## Posts Tagged ‘pointeur’

### Measuring petanque performance? Which club took this important step?

Posted on: August 24, 2017

Measuring Petanque performance? Which club took this important step?

The game of Petanque is like playing horseshoes with additional complexities: We play with metal balls that could be hit and displaced and the target is a tiny light ball called cochonet that can also be hit, displaced with various consequences.

In Lebanon, the game of petanque (boules) is mushrooming in many villages because young and elder people can play it and gather and meet.

The drawback is that this physically relaxing game (though you end up walking a lot) is Not that relaxing emotionally: A few people (mostly the bullies) shoulder the responsibility of selecting subjectively who is a good player, who’s Not and forgetting the potential new arrivals.

Petanque is a relatively easy game that requires plenty of consistent training to conveniently acquire the skills for analyzing the field and controlling your nerves and muscles for punting (pointeur) to the target or hitting the closest enemy ball to target (tireur).

A team in competition is of 3 players, holding 2 balls for a total score of 13 points to win. Otherwise, we can play with 4 members or even 2 people holding each 3 balls. The target cochonet is to be located between 6 to 10 meters.

The subjective selection, usually done by lousy performers, is alienating many players and discarding great potentials, especially when travelling to other villages for competition.

Asking someone to take statistics of each player in each game in order to tabulate performance shouldn’t be such a great burden. A computer software usually manipulate most of the data, provides all kinds of ratios and print the best performers.

I suggest the following criteria for taking statistics:

1. For punting, coming closer to the cochonet, a distance of less 20 cm is allocated 3 points, less than 30 cm two pts, less than 50 cm a single point
2. For hitting the ball (tireurs), a carreaux (displacing the other team ball and taking its place) allocate 3 pts, just displacing the ball 2 pts, hitting but not making a significant difference a single point. If the player displace his team’s ball then we deduct 3 points (-3).

It is important to discriminate between performance and consistency in potential skills.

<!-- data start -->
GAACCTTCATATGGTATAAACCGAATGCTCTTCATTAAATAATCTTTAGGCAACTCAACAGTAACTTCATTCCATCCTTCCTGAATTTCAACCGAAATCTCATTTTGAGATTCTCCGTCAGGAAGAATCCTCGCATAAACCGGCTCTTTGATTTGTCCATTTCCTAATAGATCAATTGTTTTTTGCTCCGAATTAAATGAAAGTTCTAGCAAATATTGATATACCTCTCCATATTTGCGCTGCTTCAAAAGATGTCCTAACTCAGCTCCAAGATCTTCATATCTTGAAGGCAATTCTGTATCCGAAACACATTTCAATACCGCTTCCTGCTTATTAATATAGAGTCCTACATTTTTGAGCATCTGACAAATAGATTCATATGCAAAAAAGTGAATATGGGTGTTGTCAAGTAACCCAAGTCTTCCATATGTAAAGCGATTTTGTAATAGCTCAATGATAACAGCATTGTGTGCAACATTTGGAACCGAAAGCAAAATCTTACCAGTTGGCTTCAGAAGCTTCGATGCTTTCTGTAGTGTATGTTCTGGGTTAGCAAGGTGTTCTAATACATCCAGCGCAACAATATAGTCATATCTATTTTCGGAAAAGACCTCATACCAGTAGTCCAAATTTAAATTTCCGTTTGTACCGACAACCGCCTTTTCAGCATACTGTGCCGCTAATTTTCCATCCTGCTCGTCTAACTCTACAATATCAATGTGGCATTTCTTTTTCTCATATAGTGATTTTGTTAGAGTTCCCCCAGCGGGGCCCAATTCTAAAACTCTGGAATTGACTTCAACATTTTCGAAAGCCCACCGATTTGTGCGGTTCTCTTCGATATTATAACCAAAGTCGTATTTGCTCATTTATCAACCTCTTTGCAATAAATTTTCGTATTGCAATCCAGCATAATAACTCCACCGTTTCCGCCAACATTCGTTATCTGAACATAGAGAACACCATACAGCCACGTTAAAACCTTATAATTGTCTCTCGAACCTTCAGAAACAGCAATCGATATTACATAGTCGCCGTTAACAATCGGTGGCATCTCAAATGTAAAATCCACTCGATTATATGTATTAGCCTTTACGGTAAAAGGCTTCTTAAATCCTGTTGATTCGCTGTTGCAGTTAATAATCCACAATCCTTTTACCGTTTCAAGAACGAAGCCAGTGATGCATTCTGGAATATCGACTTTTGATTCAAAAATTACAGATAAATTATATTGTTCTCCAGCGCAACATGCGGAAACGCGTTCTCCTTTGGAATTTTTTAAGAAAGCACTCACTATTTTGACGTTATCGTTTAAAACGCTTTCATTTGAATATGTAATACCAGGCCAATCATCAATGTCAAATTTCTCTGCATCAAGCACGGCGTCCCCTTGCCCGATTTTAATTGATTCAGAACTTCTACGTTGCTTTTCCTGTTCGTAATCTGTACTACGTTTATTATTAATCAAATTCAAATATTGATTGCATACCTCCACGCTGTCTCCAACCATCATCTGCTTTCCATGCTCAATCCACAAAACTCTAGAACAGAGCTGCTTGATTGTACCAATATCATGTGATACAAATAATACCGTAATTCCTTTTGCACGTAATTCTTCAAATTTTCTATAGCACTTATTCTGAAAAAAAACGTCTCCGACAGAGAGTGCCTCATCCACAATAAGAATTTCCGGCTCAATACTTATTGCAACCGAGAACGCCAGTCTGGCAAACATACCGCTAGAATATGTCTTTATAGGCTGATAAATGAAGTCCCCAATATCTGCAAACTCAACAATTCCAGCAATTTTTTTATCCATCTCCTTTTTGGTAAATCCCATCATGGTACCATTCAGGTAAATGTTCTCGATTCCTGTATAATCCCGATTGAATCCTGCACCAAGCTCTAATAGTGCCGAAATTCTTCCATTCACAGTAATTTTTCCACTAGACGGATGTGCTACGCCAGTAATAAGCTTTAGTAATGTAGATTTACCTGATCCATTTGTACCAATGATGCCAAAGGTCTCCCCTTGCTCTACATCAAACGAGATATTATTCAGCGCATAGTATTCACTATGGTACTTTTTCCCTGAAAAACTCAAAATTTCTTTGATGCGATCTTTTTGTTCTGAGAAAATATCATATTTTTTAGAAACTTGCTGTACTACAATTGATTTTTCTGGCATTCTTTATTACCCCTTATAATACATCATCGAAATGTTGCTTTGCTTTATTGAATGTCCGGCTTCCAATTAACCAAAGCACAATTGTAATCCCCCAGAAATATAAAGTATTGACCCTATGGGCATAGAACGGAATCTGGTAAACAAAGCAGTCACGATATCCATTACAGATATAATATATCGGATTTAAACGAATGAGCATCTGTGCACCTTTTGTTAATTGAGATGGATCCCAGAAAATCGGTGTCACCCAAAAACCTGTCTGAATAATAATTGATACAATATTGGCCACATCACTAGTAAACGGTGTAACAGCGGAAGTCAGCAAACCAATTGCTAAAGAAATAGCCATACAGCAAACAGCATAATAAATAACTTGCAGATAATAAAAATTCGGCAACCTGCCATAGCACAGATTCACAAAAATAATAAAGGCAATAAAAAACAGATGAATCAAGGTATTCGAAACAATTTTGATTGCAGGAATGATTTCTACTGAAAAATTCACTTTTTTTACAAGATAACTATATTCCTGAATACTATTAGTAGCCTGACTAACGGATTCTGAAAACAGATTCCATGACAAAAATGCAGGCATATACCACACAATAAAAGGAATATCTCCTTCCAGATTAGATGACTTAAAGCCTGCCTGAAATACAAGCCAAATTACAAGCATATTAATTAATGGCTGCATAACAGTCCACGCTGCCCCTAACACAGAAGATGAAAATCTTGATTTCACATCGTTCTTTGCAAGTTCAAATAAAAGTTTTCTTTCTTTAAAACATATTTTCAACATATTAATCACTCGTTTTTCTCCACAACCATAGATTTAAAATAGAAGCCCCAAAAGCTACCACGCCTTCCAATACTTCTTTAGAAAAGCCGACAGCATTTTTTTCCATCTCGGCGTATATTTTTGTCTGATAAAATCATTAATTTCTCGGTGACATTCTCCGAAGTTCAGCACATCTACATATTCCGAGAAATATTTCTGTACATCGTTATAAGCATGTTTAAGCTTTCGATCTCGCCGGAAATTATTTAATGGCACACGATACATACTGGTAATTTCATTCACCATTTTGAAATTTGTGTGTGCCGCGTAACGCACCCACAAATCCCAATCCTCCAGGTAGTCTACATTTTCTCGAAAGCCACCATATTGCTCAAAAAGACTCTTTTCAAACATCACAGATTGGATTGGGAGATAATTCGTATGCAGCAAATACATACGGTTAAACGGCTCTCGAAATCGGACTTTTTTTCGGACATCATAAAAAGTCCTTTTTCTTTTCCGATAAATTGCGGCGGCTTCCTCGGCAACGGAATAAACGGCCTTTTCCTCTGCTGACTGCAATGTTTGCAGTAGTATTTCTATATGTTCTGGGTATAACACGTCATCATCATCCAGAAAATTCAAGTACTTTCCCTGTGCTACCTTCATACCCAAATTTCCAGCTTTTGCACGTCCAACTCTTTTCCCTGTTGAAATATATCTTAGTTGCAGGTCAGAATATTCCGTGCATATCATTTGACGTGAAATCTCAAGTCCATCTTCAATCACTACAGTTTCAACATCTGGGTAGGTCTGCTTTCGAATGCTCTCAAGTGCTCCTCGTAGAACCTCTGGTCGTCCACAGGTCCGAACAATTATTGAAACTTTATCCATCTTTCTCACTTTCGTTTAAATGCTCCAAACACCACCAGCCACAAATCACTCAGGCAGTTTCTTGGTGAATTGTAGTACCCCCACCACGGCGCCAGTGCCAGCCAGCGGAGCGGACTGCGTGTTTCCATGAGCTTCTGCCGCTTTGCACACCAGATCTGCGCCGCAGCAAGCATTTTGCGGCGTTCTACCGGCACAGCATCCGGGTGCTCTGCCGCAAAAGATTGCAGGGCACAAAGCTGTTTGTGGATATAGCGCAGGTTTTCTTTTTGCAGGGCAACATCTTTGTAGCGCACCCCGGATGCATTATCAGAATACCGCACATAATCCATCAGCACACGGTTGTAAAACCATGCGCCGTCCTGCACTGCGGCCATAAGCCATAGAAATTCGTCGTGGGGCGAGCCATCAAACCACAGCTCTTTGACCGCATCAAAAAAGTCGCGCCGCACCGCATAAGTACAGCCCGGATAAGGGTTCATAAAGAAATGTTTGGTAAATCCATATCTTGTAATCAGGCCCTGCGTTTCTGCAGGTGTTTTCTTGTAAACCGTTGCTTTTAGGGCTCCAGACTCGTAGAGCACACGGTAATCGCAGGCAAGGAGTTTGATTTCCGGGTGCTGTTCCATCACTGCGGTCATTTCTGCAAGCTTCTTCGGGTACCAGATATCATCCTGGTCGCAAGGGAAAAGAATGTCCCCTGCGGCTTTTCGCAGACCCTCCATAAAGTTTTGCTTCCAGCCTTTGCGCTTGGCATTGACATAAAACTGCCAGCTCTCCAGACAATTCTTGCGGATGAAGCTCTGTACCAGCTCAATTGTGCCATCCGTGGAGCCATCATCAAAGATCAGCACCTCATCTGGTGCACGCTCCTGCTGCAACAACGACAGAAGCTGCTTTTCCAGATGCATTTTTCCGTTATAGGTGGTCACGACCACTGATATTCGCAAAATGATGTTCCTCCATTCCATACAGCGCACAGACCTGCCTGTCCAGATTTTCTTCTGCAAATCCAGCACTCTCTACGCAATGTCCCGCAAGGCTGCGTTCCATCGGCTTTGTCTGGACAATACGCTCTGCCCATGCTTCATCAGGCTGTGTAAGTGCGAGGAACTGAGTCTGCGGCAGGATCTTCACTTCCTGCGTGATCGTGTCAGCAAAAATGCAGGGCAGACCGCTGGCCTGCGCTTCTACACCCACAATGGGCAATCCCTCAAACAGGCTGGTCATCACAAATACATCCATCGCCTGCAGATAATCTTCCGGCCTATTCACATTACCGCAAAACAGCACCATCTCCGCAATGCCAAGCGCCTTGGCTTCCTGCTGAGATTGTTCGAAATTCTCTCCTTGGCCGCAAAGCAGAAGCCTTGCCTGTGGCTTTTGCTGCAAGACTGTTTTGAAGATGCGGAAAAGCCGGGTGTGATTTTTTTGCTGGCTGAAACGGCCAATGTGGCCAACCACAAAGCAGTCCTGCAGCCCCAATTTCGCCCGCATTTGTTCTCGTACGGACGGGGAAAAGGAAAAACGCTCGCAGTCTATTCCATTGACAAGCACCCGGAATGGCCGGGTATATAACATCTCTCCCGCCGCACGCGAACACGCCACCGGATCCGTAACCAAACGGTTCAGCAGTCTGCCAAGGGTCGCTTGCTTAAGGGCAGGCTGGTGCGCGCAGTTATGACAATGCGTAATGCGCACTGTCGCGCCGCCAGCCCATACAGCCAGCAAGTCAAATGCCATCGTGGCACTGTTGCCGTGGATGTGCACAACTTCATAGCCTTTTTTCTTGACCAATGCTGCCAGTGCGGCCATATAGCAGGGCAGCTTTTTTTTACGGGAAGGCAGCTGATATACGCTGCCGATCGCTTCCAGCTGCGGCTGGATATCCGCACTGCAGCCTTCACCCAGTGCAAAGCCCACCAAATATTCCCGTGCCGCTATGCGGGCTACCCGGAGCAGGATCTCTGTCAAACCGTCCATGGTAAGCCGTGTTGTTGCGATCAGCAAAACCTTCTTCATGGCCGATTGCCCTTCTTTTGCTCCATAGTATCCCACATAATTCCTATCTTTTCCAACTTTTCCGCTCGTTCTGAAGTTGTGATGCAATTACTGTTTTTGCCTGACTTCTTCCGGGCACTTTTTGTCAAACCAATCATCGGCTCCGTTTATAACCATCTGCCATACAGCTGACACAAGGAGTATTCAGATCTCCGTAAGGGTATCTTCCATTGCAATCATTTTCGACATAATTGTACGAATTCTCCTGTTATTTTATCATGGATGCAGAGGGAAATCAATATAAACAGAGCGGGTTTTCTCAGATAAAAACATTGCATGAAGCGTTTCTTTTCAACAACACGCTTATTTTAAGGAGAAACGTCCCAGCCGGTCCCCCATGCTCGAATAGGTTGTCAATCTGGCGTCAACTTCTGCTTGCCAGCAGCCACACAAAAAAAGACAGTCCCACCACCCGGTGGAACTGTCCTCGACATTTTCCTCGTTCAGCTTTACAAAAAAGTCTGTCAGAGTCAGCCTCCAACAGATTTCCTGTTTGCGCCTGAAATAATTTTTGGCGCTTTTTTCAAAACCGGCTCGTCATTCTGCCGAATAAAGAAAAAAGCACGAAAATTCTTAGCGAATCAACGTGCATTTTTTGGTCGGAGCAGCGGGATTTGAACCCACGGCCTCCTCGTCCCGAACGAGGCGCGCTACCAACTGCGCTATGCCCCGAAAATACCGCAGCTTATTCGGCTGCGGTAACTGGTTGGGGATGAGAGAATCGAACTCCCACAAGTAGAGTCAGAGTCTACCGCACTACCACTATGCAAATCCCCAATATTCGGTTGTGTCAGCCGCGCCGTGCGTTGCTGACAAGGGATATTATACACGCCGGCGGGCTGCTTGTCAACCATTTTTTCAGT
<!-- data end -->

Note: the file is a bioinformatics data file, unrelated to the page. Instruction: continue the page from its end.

Performance is measuring the scores and selecting the highest scorers for any competition. Potential is just adding the binary numbers of 1 and Zero, like hit or No hit, satisfactory punting or totally lousy.

For example, if you are consistent in hitting regardless of type of hits, or satisfactory punting like within 50 cm, then this consistency can be promising with additional training.

The metallic ball can be of various weights (680 to 730 grams), of slightly different diameters and of various alloys.

I conjecture that the ball is a minor factor, but the types of field is the main variable.

If you are not flexible and do Not exercise on different throwing methods, in holding the ball, the trajectory of the ball (high or rolling on the ground…), and flexing of the wrist… you will be at a disadvantage.

I find that the wrist is an important factor: if you are Not conscious of the direction and position of your wrist before throwing, the ball will travel according to the normal direction of your wrist.

Also, take all your time to aim and throw: you have 10 seconds to throw. At least, you will enjoy throwing the ball and play on the nerves of the opposing team members.

Beware of those who volunteer to give you advice on their particular methods of throwing the ball: Just keep experimenting with what is best for you.

Lately, many players would like to impress on you that a certain throwing method is the rule (regulation), but I didn’t find any rule, pictures, graphs or anything of the sort of how you hold the ball and throw. (Usually, those who mention “rules” at leisure are lousy performers)

Note: I realized that balls made in China are practically discarded as Not fitting regulation? Why? I think it is a French political and economic colonial constraint for players.

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